School Board looks to recruit certified teachers

Published 12:00 am Wednesday, August 19, 2020


LAPLACE — Attracting and maintaining certified teachers was a challenge for St. John the Baptist Parish Public Schools long before the COVID-19 pandemic, but the current climate of uncertainty has placed a spotlight on the issue.

School Board member Gerald Keller commented that it seems like the school system is “moving backwards” in regards to retaining certified teachers. He said 18 certified teachers and four non-certified teachers have resigned.

During a July School Board workshop at Lake Pontchartrain Elementary, human resources director Serina Duke stated that more uncertified teachers were being hired to ensure classrooms are fully staffed to begin the 2020-2021 school year.

New Superintendent Dr. Lynett Hookfin said the first step to retaining teachers is making sure they are being taken care of. Valuing the employees and keeping them safe during the pandemic is critical, but it is only one part of a culture shift that needs to occur within the school district.

“It means that we need leadership, culture and systems in our building,” Hookfin said. “You can have a teacher who is totally satisfied knowing that they are being professionally developed on an ongoing basis. What we have to do is diligently get out there and market our program. We have to connect with educational institutions to ensure that we have a pipeline of educators coming through. What does that look like? It looks like us recruiting teachers before they even graduate to participate in what teaching and learning looks like in St. John the Baptist, regardless of whether it is virtual or not.”

School Board member Debbie Schum noted that the Board of Elementary and Secondary Education was having difficulty placing student teachers due to certification requirements. The guidelines have since been relaxed.

“Now all they (supervisors of student teachers) must have is a highly effective rating from the past year and recommendation from the principal,” Schum said. “My understanding is that there are 80 student teachers across the state that need to be placed. If we don’t have student teachers coming to our schools to work, then we’re not likely going to get them if they go do their student teaching in another district.”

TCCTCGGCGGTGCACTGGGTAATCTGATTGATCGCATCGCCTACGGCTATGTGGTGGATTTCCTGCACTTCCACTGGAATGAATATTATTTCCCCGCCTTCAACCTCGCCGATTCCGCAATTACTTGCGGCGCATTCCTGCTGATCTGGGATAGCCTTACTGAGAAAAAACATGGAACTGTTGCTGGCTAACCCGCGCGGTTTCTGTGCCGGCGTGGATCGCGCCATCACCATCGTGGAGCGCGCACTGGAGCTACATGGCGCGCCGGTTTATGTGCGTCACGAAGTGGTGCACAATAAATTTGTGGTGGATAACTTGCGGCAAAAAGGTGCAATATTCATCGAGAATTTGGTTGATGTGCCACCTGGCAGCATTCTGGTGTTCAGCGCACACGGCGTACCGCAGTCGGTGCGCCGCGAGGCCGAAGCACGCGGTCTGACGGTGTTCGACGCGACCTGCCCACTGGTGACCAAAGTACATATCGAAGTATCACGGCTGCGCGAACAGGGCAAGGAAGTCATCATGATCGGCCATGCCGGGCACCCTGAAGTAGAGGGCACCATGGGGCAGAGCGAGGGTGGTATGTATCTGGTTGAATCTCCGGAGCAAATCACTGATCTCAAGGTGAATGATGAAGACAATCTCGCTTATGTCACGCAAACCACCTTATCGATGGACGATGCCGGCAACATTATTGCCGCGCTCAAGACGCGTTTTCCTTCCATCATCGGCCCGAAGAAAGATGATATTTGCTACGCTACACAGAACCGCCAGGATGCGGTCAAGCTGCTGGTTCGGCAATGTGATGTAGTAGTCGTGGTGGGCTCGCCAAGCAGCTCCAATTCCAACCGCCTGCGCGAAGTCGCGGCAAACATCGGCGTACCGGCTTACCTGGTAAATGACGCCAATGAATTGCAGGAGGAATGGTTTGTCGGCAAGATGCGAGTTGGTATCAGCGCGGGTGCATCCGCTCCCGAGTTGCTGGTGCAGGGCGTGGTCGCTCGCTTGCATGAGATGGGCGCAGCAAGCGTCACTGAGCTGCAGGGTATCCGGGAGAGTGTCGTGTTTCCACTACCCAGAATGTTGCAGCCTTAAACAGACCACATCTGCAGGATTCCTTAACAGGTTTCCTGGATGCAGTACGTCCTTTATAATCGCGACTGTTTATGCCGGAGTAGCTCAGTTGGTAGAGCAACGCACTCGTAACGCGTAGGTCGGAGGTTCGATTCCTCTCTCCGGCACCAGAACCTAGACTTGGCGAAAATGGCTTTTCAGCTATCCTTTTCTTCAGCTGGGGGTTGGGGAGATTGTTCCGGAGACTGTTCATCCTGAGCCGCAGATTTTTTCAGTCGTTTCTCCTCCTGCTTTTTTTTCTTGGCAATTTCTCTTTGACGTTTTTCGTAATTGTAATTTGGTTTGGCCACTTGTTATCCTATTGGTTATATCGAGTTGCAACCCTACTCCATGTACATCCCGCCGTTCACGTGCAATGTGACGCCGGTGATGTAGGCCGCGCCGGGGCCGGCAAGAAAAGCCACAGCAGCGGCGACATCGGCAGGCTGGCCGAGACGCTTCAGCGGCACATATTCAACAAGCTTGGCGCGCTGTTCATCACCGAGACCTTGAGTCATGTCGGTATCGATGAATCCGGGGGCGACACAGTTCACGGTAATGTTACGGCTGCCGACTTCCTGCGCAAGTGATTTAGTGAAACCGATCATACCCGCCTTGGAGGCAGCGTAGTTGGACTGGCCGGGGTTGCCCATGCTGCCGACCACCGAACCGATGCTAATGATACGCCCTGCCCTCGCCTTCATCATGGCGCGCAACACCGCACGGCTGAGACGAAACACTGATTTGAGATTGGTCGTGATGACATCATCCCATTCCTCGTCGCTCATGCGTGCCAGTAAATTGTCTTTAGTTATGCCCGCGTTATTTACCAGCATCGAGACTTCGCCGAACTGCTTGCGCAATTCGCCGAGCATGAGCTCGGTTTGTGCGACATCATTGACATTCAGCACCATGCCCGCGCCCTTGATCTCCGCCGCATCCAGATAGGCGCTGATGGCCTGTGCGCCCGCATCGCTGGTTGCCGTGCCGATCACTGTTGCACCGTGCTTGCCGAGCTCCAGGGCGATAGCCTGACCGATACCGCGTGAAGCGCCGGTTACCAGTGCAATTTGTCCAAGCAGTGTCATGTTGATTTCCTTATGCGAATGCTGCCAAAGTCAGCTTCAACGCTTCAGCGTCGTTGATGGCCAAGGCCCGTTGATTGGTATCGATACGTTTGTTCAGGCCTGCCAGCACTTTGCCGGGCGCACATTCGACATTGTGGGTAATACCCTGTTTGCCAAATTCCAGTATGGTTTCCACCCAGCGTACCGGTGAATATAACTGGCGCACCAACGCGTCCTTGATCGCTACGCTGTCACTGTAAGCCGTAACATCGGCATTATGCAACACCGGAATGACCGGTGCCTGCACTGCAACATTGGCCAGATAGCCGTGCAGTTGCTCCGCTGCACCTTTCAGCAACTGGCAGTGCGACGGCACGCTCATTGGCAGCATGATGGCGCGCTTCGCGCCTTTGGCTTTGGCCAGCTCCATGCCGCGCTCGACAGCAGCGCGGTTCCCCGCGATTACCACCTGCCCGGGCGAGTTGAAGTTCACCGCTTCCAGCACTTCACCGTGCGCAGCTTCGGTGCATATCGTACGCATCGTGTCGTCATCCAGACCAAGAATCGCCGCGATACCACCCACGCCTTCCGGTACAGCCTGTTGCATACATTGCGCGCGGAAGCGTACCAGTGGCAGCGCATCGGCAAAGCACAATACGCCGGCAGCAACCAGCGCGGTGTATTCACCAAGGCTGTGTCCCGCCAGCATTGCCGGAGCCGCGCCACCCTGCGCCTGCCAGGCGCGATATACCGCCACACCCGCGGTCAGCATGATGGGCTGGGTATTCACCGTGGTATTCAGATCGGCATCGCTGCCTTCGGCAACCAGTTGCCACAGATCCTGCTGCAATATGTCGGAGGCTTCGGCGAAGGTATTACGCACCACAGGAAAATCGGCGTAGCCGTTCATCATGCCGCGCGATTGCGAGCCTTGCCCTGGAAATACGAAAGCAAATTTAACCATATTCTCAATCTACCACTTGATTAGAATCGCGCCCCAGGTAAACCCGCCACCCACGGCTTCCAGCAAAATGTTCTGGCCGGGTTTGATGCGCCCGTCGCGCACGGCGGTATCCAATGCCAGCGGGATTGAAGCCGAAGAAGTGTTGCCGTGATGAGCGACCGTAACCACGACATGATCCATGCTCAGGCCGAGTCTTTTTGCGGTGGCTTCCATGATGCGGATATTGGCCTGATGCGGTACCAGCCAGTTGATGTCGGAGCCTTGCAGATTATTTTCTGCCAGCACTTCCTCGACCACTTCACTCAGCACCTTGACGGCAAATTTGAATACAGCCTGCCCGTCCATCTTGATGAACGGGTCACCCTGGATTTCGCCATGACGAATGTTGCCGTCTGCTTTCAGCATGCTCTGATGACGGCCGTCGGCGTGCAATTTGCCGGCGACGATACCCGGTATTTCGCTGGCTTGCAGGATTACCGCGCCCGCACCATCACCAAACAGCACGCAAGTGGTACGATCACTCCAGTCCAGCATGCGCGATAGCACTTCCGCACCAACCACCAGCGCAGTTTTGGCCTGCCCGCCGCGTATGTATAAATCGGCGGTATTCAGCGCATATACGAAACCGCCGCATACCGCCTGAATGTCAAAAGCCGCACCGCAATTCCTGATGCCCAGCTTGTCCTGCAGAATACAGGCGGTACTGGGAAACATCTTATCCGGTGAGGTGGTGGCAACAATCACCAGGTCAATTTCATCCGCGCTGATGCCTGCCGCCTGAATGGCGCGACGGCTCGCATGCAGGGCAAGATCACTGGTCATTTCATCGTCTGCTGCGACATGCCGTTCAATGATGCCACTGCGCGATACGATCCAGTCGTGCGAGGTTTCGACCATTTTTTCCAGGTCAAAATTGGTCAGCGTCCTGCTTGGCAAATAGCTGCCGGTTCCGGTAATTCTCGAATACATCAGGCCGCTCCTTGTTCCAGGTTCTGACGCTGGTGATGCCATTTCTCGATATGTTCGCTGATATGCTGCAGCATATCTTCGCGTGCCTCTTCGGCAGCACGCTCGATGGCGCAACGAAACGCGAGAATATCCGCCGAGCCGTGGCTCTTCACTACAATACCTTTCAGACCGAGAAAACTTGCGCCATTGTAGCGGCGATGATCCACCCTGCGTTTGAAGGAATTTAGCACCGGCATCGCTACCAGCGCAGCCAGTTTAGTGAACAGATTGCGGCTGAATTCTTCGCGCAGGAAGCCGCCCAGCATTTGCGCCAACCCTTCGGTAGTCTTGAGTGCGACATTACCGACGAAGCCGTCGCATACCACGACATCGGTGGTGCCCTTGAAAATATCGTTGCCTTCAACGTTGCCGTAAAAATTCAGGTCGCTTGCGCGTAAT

Board member Keith Jones recalled St. John Parish had a recruitment process involving universities “many HRs ago.” Keller agreed it would be helpful to revitalize teacher recruitment efforts. He recounted how during his stint as superintendent, district representatives regularly visited HBCUs and large universities across Louisiana.

Hookfin said the district must lay some groundwork before restarting these efforts.

“In our district office, we have many collegiate representations. I would definitely go back to my school and say, ‘we need you.’ But we need to have a plan in place before we go recruiting,” she said.

In other school news, Chief Financial Officer Sara Loupe introduced the 2019-2020 amended budget and the proposed 2020-2021 to reflect changes in expenses related to COVID.

“We are required to amend a budget any time our expenditures exceed five percent over the budgeted amount or any time our revenues fail to meet five percent of the budgeted amount,” Loupe said. “The budget is based on historical data and estimates from the most current information we have available. It is a living, breathing and changing document up until the time of adoption.”

St. John Parish Public Schools is expecting additional property tax revenues for the 2020-2021 school year as a result of Marathon’s expired ITEP exemptions.

“However, as we budget, we have to be mindful that this increase in local revenues for us will also, in future years, impact our state revenues,” Loupe said.

Conversely, Loupe is projecting lower sales tax revenues for 2020-2021 as compared to the previous fiscal year as a result of the COVID-19 pandemic.

Salaries and benefits are by far the largest expenditure, accounting for 85 percent of the total budget. The pandemic has also increased expenditures.

“We’ve had increased costs incurred because of the purchases of PPE and sanitation in order to ensure the safety of our students and our teachers,” Loupe said. “While the district was planning on becoming one to one (offering technology to every student), COVID had us move a little faster than we originally planned.”

School Board President Patrick Sanders is planning a workshop to further discuss finances.

Sanders also spoke about securing equipment to stream School Board meetings via Facebook Live as soon as next month.